Ryanair has renewed its calls on both the CAA in the UK and the IAA in Ireland to reopen airspace over Scotland and allow airlines to operate flights safely when this morning’s verification flight has demonstrated that the UK Met Office’s “red zone” forecasts are totally unreliable and unsupported by any evidence of volcanic ash concentrations whatsoever.
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Old 24th May 2011, 10:59
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All below 20000ft Ryanair?? Or is that just a publicity stunt you're pulling?
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Old 24th May 2011, 11:03
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MOL is on Sky News now.....he's not holding back!!
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Old 24th May 2011, 11:04
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Ryanair are being rather misleading there, as far as I can tell none of their flight was conducted in the altitudes with high ash concentration.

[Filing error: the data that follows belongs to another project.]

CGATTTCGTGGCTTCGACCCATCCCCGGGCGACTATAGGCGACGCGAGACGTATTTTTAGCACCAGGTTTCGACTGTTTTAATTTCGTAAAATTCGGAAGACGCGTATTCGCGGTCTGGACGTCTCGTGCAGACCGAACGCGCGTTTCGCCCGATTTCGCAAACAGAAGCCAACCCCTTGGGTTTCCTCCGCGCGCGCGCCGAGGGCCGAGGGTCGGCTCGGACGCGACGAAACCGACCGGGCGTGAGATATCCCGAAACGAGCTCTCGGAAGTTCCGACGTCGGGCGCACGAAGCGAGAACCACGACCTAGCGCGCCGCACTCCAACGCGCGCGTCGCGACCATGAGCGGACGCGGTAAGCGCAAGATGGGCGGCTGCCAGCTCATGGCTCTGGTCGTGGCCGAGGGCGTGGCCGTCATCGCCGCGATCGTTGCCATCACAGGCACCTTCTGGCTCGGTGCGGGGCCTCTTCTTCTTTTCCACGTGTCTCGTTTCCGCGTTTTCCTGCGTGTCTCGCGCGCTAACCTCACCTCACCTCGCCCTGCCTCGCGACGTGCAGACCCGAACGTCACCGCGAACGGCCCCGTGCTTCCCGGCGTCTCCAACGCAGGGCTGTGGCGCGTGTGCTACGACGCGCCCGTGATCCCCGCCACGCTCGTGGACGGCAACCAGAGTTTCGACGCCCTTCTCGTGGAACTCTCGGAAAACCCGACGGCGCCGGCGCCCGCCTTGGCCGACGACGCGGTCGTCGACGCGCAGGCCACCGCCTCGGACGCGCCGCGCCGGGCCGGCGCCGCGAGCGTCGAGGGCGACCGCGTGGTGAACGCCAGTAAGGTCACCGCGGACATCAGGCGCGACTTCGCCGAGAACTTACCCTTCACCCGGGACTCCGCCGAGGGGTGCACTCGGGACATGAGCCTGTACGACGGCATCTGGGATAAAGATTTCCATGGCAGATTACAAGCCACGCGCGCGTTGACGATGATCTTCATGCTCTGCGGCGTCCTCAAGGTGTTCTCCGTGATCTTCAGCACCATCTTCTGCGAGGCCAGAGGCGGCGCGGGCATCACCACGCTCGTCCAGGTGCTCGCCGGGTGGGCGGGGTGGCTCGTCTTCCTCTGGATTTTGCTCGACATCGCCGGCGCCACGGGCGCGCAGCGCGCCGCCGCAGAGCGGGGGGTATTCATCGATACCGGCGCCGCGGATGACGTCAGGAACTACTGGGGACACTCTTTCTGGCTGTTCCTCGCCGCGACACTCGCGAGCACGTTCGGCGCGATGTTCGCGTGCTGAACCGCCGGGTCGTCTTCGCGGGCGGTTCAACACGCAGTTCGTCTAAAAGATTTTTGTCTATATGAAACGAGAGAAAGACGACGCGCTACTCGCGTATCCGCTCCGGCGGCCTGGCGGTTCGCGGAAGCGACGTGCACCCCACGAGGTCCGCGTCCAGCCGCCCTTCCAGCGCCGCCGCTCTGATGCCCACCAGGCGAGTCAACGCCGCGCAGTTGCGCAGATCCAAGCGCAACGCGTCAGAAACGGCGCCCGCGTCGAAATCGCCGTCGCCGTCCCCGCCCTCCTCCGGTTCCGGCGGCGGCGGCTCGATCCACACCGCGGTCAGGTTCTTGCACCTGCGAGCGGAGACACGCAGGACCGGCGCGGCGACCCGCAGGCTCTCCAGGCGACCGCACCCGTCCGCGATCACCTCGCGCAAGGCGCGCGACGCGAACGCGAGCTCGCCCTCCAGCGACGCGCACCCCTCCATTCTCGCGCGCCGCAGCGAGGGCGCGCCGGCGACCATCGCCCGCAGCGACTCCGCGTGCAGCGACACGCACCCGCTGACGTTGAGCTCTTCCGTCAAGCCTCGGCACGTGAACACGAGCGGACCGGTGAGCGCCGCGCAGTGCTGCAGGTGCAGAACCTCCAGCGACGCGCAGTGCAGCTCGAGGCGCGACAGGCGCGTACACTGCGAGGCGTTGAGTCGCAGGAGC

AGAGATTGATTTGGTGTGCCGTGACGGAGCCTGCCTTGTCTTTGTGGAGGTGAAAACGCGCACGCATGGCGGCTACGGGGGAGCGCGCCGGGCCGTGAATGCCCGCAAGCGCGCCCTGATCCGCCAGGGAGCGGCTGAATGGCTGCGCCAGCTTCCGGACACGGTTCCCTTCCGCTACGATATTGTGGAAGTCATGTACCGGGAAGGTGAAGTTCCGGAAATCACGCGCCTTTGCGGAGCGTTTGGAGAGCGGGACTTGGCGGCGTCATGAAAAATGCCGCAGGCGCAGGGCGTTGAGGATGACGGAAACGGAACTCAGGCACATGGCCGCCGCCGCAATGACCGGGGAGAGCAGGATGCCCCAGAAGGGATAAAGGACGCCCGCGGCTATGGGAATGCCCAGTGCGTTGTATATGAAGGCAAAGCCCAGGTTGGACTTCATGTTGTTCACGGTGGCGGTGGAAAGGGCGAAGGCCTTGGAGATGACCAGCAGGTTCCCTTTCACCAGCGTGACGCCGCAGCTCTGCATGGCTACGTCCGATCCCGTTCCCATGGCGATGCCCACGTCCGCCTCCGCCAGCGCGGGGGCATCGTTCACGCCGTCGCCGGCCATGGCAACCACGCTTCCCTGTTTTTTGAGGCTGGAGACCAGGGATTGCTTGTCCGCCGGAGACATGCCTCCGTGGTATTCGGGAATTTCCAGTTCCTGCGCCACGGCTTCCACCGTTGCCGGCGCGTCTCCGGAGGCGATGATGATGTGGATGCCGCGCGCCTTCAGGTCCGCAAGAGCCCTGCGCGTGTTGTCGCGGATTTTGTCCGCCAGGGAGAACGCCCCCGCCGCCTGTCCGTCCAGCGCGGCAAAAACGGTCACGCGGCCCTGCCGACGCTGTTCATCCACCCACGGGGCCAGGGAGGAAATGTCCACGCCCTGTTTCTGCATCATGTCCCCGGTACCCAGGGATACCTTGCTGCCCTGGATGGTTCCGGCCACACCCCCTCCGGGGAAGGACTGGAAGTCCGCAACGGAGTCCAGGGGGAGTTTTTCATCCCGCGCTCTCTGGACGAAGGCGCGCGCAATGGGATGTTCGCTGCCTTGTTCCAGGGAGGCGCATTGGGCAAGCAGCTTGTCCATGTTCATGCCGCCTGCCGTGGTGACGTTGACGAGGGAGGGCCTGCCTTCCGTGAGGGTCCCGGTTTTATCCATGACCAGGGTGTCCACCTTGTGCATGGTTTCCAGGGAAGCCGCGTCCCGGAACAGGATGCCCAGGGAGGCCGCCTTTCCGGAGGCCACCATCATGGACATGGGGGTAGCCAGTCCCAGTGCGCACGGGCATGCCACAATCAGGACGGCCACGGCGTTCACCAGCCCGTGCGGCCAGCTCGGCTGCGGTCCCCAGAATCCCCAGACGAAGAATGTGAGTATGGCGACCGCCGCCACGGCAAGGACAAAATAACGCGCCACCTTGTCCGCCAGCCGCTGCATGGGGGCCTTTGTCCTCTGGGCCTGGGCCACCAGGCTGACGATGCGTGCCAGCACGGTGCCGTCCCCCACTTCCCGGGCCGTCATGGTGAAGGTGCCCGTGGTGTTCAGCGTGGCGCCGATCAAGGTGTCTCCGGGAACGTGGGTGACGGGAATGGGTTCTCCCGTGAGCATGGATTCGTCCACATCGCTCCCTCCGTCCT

They weren't in the "red zone", they were above it.
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Old 24th May 2011, 11:08
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O'Leary is spouting on Sky news!! Having flown the test aircraft all over Scotland at 41 000 ft spouting that there is no ash, 'been in the red zone - no ash, blah, blah! The charts don't show ash at 41k it is all down at surface to 20k. O'Leary is a t!t.
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Old 24th May 2011, 11:09
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Sweet, O'Leary says it's safe so it must be. Pillock.

Mates of mine in Jockistan have got ash on their cars so shut it you numpty.
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Old 24th May 2011, 11:11
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and no journo will have the capacity to ask those questions - they'll just take MOL at his word, and give the authorities an undeserved kicking. (Not that they don't sometimes deserve a good kicking...!)